Mystery Scene‘s glossy format definitely lends a bit of glamor to their newsstand presence, helping them stand out in a field that includes publications printed on everything from newsprint to pixels. But it’s not just the format that makes this magazine appealing—it’s also the content. Mystery Scene covers a wide-ranging beat and often gains access to some of the biggest stars in the field. As part of our ongoing Mystery Month efforts to spread the crime-fiction love, co-publisher Kate Stine recently took time to make the case as to why her publication deserves your hard-earned attention. (Here’s a sneak peek at one of their popular features, “The Hook: Intriguing First Lines.”)
Please describe your publication.
Mystery Scene is a glossy, full-color magazine established in 1985 for fans of crime fiction. Our goal is to offer expert guidance to the entire world of crime fiction from cozy to noir to thrillers. Each issue offers in-depth articles and profiles of both new and well-known writers. Our wide-ranging interests include book collecting, cover art and illustration, the history of the genre, travel, kids’ mystery series, and much more.
Mystery Scene reviews novels, TV shows, films, reference works, audio books, short stories, small press titles, paperback originals, and whatever else we deem of mysterious interest. Our critics include Jon L. Breen, Art Taylor, Betty Webb, Bill Crider, and Dick Lochte. Lawrence Block is contributing a series called “The Murders in Memory Lane” about people he’s met over his 50-year writing career. Oline H. Cogdill, the well-known journalist and reviewer, is a frequent contributor and also blogs three times a week or more at the Mystery Scene Blog.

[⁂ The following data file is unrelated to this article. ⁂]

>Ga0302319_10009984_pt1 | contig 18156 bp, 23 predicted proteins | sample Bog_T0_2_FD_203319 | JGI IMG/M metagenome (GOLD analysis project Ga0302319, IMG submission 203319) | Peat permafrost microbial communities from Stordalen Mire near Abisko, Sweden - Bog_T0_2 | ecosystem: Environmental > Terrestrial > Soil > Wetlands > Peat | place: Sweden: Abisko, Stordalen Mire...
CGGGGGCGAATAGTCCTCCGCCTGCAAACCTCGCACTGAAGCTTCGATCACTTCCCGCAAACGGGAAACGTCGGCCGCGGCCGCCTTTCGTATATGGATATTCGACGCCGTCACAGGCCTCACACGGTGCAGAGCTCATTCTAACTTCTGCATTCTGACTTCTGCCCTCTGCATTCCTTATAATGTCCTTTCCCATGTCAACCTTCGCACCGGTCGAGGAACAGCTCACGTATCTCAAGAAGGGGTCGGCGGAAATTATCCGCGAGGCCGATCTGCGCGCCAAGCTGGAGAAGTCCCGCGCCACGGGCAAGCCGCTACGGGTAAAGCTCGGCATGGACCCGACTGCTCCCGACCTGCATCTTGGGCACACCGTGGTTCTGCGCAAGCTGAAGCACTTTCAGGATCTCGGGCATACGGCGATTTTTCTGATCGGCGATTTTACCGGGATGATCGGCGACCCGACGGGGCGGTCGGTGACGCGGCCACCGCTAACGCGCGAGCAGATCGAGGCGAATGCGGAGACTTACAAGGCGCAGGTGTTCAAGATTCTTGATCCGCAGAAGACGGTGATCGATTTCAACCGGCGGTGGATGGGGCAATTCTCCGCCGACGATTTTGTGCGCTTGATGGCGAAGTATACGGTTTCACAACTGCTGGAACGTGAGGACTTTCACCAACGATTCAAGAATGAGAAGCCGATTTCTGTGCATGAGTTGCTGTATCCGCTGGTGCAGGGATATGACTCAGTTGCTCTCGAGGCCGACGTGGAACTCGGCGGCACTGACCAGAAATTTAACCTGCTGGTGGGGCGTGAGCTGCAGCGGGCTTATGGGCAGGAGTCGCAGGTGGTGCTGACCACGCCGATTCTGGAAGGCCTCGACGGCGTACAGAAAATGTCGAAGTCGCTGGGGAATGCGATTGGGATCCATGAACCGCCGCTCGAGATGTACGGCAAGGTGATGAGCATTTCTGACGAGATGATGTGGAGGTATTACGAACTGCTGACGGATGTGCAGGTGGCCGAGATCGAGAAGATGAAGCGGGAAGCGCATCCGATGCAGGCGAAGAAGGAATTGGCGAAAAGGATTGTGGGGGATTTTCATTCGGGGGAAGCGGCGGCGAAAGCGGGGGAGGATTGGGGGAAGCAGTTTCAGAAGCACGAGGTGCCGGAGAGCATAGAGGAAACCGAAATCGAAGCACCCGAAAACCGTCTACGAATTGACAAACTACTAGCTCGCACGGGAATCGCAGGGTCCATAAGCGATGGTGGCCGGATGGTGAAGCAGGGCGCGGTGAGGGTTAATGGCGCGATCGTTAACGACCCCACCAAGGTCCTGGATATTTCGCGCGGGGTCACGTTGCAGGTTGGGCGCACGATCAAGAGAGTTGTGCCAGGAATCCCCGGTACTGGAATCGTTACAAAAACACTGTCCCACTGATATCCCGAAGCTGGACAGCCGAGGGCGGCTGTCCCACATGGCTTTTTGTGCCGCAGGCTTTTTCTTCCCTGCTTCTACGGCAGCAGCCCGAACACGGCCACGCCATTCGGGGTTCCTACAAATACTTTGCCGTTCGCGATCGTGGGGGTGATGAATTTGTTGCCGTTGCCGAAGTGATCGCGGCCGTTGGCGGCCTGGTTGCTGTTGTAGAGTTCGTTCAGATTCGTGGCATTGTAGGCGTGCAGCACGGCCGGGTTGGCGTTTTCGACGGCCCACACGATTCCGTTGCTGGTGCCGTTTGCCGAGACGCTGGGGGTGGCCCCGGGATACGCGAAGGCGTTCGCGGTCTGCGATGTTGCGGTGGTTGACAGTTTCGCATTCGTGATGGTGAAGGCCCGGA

Mystery Scene‘s print edition is distributed in the US and Canada by Ingram Periodicals and is carried in Barnes & Noble, Hastings, and Books-A-Million stores as well as independent bookstores and newsstands. Mystery Scene is also available in over 275 public libraries. Our website, MysterySceneMag.com, offers a selection of past articles, original content, 10-plus years of book reviews, and a regularly updated blog.
Mystery fans can also sign up for the monthly “At the Scene” newsletter which offers original reviews, the “Writers on Reading” series, short articles and information about upcoming books, TV shows, films, and events.
Tell us about yourself.
I’m the editor-in-chief of Mystery Scene and, along with my husband Brian Skupin, the publisher. Brian also oversees the website and writes the popular “What’s Happening With?” series, which are reader-requested interviews of mystery writers who haven’t published for a while. We actually met at the Magna cum Murder Mystery Convention where I was speaking on a panel and he was in the audience. We got married in 1999 and took over the magazine in 2002 from the former editor, Ed Gorman, who still contributes a regular column.
I started out in book publishing, working as an editor at various mystery imprints at Warner Books and Simon & Schuster in the early 1990s. About that time, I became first the book review editor, and then the editor in chief of The Armchair Detective, the first scholarly journal devoted to the mystery genre. Later I edited the MWA national newsletter and the newsletter for the Agatha Christie Society with stints at other mystery magazines as well. I discovered I really enjoy talking about books, researching the history of the genre, and putting together a magazine that shared these interests with other readers.